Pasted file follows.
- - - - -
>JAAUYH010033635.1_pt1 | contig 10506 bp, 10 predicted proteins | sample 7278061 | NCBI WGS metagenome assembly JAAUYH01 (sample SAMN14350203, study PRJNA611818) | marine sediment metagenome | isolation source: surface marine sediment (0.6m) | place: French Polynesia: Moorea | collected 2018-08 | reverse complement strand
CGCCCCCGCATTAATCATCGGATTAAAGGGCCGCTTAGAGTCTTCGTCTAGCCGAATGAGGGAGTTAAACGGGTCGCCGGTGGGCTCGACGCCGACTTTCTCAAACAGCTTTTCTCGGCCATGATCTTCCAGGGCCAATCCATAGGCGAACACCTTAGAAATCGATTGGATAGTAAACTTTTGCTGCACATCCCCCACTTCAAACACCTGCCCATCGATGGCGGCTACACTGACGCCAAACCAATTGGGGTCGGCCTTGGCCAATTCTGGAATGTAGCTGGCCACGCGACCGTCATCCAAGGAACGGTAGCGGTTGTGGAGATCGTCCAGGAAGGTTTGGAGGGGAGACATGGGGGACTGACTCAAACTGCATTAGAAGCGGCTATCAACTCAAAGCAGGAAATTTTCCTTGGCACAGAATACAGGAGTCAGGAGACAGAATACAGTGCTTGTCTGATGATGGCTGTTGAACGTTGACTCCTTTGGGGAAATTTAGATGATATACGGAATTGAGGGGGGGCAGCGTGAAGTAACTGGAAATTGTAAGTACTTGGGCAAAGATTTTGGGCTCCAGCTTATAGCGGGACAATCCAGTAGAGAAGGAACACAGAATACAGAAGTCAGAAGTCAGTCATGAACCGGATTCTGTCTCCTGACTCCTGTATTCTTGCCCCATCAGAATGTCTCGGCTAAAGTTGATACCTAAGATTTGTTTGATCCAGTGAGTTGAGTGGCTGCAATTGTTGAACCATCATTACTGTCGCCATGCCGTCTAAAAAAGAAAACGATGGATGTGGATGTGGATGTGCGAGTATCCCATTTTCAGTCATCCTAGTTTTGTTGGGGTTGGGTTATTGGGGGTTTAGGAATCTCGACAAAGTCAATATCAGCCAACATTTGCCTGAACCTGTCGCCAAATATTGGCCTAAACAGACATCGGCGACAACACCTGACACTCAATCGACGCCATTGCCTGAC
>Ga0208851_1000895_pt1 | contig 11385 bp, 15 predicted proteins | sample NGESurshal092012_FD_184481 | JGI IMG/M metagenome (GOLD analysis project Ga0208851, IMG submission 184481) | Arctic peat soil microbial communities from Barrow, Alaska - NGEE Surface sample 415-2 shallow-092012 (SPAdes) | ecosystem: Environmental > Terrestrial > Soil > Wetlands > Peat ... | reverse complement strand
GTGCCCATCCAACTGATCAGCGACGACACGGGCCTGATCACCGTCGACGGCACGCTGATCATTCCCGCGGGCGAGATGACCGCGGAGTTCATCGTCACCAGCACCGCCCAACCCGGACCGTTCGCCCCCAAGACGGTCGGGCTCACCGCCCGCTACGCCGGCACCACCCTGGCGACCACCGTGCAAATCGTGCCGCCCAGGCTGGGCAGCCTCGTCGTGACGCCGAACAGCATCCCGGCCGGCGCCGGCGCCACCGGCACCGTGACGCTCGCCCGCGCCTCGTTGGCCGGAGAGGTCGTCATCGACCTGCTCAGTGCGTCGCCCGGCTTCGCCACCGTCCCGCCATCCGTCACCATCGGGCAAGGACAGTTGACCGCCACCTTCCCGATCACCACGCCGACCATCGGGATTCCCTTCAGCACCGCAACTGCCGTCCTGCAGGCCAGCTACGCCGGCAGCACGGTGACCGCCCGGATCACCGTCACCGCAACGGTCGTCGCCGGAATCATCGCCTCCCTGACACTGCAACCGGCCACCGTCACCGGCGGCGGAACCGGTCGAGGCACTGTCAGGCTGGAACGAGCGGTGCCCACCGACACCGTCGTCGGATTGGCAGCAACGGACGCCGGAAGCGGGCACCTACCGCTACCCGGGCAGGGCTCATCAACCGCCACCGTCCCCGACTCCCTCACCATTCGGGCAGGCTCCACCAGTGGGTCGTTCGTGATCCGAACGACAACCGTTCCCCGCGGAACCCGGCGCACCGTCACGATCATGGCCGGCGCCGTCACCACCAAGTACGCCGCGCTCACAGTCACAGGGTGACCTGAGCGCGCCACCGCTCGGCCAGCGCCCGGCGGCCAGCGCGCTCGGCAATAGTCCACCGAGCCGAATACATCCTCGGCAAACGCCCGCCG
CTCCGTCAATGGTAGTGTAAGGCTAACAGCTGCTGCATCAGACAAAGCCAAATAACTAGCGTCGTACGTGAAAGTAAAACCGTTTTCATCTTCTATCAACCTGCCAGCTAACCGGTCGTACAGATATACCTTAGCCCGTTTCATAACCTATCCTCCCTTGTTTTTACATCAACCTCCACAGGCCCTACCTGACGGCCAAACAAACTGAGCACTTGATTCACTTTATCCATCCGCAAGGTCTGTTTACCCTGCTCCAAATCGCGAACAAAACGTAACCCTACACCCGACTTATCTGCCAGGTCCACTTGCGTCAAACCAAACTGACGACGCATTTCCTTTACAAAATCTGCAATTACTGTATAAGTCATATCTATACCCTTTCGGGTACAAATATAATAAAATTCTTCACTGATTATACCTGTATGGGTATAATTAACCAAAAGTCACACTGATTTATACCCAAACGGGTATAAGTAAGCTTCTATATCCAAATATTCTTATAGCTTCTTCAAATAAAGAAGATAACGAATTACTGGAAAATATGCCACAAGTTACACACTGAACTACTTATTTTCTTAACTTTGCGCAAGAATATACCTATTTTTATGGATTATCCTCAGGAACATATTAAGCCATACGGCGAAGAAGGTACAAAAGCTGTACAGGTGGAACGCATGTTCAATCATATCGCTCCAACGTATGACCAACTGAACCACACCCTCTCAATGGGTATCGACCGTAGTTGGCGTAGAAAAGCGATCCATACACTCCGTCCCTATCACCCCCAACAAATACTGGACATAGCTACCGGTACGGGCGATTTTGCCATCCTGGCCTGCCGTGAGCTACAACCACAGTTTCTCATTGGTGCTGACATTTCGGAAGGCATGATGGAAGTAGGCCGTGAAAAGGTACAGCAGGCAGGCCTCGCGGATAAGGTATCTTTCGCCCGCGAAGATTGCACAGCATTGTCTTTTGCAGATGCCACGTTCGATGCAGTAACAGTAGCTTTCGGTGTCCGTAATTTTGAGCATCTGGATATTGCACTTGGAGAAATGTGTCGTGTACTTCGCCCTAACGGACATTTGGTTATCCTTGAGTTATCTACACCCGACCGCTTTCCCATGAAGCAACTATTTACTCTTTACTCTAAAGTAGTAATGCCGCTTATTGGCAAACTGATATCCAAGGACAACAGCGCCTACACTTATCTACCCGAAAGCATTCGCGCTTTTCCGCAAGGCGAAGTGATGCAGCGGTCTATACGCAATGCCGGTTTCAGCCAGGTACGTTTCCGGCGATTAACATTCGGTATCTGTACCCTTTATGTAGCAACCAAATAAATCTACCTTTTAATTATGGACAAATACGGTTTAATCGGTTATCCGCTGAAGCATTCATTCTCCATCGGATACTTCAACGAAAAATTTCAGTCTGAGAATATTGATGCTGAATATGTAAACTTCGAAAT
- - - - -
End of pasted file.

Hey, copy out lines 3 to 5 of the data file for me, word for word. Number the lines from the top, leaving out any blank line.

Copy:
>Ga0208851_1000895_pt1 | contig 11385 bp, 15 predicted proteins | sample NGESurshal092012_FD_184481 | JGI IMG/M metagenome (GOLD analysis project Ga0208851, IMG submission 184481) | Arctic peat soil microbial communities from Barrow, Alaska - NGEE Surface sample 415-2 shallow-092012 (SPAdes) | ecosystem: Environmental > Terrestrial > Soil > Wetlands > Peat ... | reverse complement strand
GTGCCCATCCAACTGATCAGCGACGACACGGGCCTGATCACCGTCGACGGCACGCTGATCATTCCCGCGGGCGAGATGACCGCGGAGTTCATCGTCACCAGCACCGCCCAACCCGGACCGTTCGCCCCCAAGACGGTCGGGCTCACCGCCCGCTACGCCGGCACCACCCTGGCGACCACCGTGCAAATCGTGCCGCCCAGGCTGGGCAGCCTCGTCGTGACGCCGAACAGCATCCCGGCCGGCGCCGGCGCCACCGGCACCGTGACGCTCGCCCGCGCCTCGTTGGCCGGAGAGGTCGTCATCGACCTGCTCAGTGCGTCGCCCGGCTTCGCCACCGTCCCGCCATCCGTCACCATCGGGCAAGGACAGTTGACCGCCACCTTCCCGATCACCACGCCGACCATCGGGATTCCCTTCAGCACCGCAACTGCCGTCCTGCAGGCCAGCTACGCCGGCAGCACGGTGACCGCCCGGATCACCGTCACCGCAACGGTCGTCGCCGGAATCATCGCCTCCCTGACACTGCAACCGGCCACCGTCACCGGCGGCGGAACCGGTCGAGGCACTGTCAGGCTGGAACGAGCGGTGCCCACCGACACCGTCGTCGGATTGGCAGCAACGGACGCCGGAAGCGGGCACCTACCGCTACCCGGGCAGGGCTCATCAACCGCCACCGTCCCCGACTCCCTCACCATTCGGGCAGGCTCCACCAGTGGGTCGTTCGTGATCCGAACGACAACCGTTCCCCGCGGAACCCGGCGCACCGTCACGATCATGGCCGGCGCCGTCACCACCAAGTACGCCGCGCTCACAGTCACAGGGTGACCTGAGCGCGCCACCGCTCGGCCAGCGCCCGGCGGCCAGCGCGCTCGGCAATAGTCCACCGAGCCGAATACATCCTCGGCAAACGCCCGCCG
CTCCGTCAATGGTAGTGTAAGGCTAACAGCTGCTGCATCAGACAAAGCCAAATAACTAGCGTCGTACGTGAAAGTAAAACCGTTTTCATCTTCTATCAACCTGCCAGCTAACCGGTCGTACAGATATACCTTAGCCCGTTTCATAACCTATCCTCCCTTGTTTTTACATCAACCTCCACAGGCCCTACCTGACGGCCAAACAAACTGAGCACTTGATTCACTTTATCCATCCGCAAGGTCTGTTTACCCTGCTCCAAATCGCGAACAAAACGTAACCCTACACCCGACTTATCTGCCAGGTCCACTTGCGTCAAACCAAACTGACGACGCATTTCCTTTACAAAATCTGCAATTACTGTATAAGTCATATCTATACCCTTTCGGGTACAAATATAATAAAATTCTTCACTGATTATACCTGTATGGGTATAATTAACCAAAAGTCACACTGATTTATACCCAAACGGGTATAAGTAAGCTTCTATATCCAAATATTCTTATAGCTTCTTCAAATAAAGAAGATAACGAATTACTGGAAAATATGCCACAAGTTACACACTGAACTACTTATTTTCTTAACTTTGCGCAAGAATATACCTATTTTTATGGATTATCCTCAGGAACATATTAAGCCATACGGCGAAGAAGGTACAAAAGCTGTACAGGTGGAACGCATGTTCAATCATATCGCTCCAACGTATGACCAACTGAACCACACCCTCTCAATGGGTATCGACCGTAGTTGGCGTAGAAAAGCGATCCATACACTCCGTCCCTATCACCCCCAACAAATACTGGACATAGCTACCGGTACGGGCGATTTTGCCATCCTGGCCTGCCGTGAGCTACAACCACAGTTTCTCATTGGTGCTGACATTTCGGAAGGCATGATGGAAGTAGGCCGTGAAAAGGTACAGCAGGCAGGCCTCGCGGATAAGGTATCTTTCGCCCGCGAAGATTGCACAGCATTGTCTTTTGCAGATGCCACGTTCGATGCAGTAACAGTAGCTTTCGGTGTCCGTAATTTTGAGCATCTGGATATTGCACTTGGAGAAATGTGTCGTGTACTTCGCCCTAACGGACATTTGGTTATCCTTGAGTTATCTACACCCGACCGCTTTCCCATGAAGCAACTATTTACTCTTTACTCTAAAGTAGTAATGCCGCTTATTGGCAAACTGATATCCAAGGACAACAGCGCCTACACTTATCTACCCGAAAGCATTCGCGCTTTTCCGCAAGGCGAAGTGATGCAGCGGTCTATACGCAATGCCGGTTTCAGCCAGGTACGTTTCCGGCGATTAACATTCGGTATCTGTACCCTTTATGTAGCAACCAAATAAATCTACCTTTTAATTATGGACAAATACGGTTTAATCGGTTATCCGCTGAAGCATTCATTCTCCATCGGATACTTCAACGAAAAATTTCAGTCTGAGAATATTGATGCTGAATATGTAAACTTCGAAAT